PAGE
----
Factory doesn’t look good on Video

Q: Our plant doesn’t look very good and I need a corporate video that looks stylish and impressive

What can we do?

Marketing Manager
Distiller
Central London

A: New factories for old? That’s what we’re asking here. How can we get a new looking factory out of our current old one, using a corporate video?

All video, including corporate video is always an illusion. But a special kind of illusion that we call a Credible Illusion.

To create a credible illusion out of a perfectly serviceable but old-looking plant, I’d consider the following four measures as essential.

They are:

> Lighting

> Steadicam

> Extras

> Pre & Post Production

Taking these one at a time:

Lighting

The tendency in factory shoots is to use minimal lighting as 13 amp power supplies and electricians for lights are time-consuming and awkward to arrange. And even more time is required for setting up lighting in difficult or relatively inaccessible plant locations, especially the all-important back lighting, which can make a location look moody, bright, hi tech, mysterious or whatever shade you and the director decide.

But in a competitive tender for a corporate DVD, if price is paramount then the first thing to go is decent lighting ( we hear … our camera can shoot in low light and saves masses of time)

Steadicam

Steadicam is a gyroscopically mounted camera on a harness that a specialised camera operator wears. It allows smooth moving shots that make any set look great. The flowing motion that Steadicam creates is used in every movie, and most TV shows. But in corporate video it notches up the price, and in the face of a competitive tender, it tends to get forgotten (we hear … rock steady my shoulder, sir … and any jerkiness makes it look more live)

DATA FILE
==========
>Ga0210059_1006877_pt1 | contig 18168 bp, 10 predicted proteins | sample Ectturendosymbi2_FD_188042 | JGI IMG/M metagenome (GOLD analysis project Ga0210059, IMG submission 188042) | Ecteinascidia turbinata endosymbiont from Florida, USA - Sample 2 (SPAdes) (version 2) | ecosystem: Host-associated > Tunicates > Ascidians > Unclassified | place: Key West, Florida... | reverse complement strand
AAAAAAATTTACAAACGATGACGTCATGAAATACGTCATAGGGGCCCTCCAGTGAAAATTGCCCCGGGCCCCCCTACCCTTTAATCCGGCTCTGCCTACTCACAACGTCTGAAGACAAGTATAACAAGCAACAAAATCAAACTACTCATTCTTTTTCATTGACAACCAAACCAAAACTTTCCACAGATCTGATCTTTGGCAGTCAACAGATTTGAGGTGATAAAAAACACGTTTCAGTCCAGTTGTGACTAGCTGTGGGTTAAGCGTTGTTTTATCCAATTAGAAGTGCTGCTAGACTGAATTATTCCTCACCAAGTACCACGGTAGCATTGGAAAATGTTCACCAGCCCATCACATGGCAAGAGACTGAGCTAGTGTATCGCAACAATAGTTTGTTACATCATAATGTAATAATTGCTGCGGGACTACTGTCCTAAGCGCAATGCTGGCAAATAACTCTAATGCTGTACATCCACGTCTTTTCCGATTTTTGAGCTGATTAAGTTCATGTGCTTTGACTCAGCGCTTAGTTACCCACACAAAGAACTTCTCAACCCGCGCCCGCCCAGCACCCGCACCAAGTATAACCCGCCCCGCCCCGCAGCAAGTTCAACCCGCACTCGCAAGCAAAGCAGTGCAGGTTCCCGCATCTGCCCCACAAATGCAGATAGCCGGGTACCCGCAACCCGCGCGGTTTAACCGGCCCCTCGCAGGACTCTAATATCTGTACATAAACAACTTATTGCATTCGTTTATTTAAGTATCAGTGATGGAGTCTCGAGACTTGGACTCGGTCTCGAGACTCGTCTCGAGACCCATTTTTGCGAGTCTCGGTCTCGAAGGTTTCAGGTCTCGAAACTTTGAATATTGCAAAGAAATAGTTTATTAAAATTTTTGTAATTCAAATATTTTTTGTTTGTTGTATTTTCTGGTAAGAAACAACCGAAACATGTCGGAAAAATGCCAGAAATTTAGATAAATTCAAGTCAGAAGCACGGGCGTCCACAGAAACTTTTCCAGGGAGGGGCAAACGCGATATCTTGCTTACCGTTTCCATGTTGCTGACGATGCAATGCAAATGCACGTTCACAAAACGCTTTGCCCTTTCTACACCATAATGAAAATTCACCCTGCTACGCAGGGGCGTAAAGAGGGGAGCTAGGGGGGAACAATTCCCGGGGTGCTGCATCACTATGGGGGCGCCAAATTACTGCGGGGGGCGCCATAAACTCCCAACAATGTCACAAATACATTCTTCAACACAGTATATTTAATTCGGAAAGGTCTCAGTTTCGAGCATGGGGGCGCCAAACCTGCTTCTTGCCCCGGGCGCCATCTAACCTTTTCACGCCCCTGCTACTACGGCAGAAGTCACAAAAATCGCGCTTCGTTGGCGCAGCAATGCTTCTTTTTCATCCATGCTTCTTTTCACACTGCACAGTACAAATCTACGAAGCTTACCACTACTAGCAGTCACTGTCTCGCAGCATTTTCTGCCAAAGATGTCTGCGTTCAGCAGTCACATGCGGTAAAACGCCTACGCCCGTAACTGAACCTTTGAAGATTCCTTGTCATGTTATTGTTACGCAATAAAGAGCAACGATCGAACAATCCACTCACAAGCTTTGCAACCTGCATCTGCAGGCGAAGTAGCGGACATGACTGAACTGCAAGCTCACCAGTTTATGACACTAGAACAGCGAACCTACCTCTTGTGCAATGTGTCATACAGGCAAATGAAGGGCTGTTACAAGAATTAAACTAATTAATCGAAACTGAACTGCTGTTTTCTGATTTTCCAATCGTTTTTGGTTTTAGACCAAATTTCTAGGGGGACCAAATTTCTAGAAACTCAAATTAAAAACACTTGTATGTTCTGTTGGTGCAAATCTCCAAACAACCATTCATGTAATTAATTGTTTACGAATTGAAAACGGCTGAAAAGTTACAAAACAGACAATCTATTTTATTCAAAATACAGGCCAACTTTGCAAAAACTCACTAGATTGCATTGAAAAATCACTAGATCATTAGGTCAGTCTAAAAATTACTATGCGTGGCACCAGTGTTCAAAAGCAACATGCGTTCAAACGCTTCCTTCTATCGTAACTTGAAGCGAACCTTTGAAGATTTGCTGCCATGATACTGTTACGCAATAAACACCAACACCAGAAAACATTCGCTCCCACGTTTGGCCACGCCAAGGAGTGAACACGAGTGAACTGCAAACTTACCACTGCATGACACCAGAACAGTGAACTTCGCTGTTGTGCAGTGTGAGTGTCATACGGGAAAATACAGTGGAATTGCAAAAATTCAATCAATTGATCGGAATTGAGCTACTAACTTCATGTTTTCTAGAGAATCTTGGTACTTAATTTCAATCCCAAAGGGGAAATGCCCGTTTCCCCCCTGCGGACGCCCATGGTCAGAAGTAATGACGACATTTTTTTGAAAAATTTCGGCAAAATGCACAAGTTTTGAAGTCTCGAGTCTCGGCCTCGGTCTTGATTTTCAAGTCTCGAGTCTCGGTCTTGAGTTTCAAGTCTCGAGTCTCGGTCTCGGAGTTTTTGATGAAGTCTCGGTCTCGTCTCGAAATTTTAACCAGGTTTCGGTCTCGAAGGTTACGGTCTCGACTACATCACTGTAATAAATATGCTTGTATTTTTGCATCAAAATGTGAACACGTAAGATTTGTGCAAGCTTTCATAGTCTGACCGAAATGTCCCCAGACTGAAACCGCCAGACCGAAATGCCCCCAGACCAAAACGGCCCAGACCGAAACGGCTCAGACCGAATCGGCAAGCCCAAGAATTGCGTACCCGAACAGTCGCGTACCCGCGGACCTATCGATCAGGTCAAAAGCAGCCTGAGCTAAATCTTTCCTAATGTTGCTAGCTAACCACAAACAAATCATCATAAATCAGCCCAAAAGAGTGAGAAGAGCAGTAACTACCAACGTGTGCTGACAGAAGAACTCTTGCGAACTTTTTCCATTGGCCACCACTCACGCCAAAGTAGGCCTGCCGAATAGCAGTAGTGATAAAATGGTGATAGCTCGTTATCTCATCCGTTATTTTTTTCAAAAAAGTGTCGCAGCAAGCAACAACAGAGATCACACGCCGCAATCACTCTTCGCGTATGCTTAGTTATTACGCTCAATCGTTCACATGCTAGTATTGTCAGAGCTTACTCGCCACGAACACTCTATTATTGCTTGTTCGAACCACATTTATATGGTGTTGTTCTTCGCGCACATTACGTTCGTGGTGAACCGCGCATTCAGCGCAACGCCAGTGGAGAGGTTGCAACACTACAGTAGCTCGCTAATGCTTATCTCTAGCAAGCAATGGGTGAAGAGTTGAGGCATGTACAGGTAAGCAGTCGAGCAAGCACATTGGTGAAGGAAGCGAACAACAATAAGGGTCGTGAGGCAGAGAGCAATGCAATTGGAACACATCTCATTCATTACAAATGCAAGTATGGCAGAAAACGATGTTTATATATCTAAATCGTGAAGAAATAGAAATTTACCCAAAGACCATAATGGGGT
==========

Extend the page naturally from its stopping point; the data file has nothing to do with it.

Extras

By extras we mean professional actors in non-speaking parts.

Once it’s recognised that people are required in shots to give them a lift, add humanity, to operate a machine, or otherwise breathe life to a relatively still factory, then extras are the obvious choice. Good extras look exactly appropriate on camera, improving the look without stealing the show. And they’re not expensive.

But it’s a fact that many people prefer to use their own staff, feeling that it’s more real and it’s cheaper - no matter how wooden the camera-inexperienced staff may look.

Pre- and Post production

Pre-production means paying for extra time so the director can recce the plant and discover:

> Good areas that will look great on camera

> Useful areas that will need advance consideration (where to place lights, Steadicam etc)

> Poor areas which usually need a clean-up or a lick of fresh paint

Pay a director to plan all these things in advance, and you’ll get a far better looking end result.

After the shoot is over, post-production allows the use of video colour and light effects to artificially improve the look of locations.

The editor will decide these post production effects. And a skilled editor can make a huge difference to the look and feel of a programme, elevating a dull dusty plant to something to be proud of.

But unless in the first place the shots are well-lit, with interesting motion, using appealing characters and smartened-up locations, there’s only so much that the editor can do.

So really it’s for customers - buyers of corporate video - to look at what’s being offered in tenders and examine the detail closely.

> Is a tender all concept and show, with little concern for practicality?

> Is a tender cheap and omitting many of the necessities, as mentioned above

> Does the tender admit to the challenge of a factory shoot, and show practical steps to produce great video from a not-so-great plant?

The choice is yours.

But it is possible to make your factory look good on video.

Here's further information about factory video production

Later this week we'll explore more ideas in this vein, so stay tuned
© Studio Rossiter 2007

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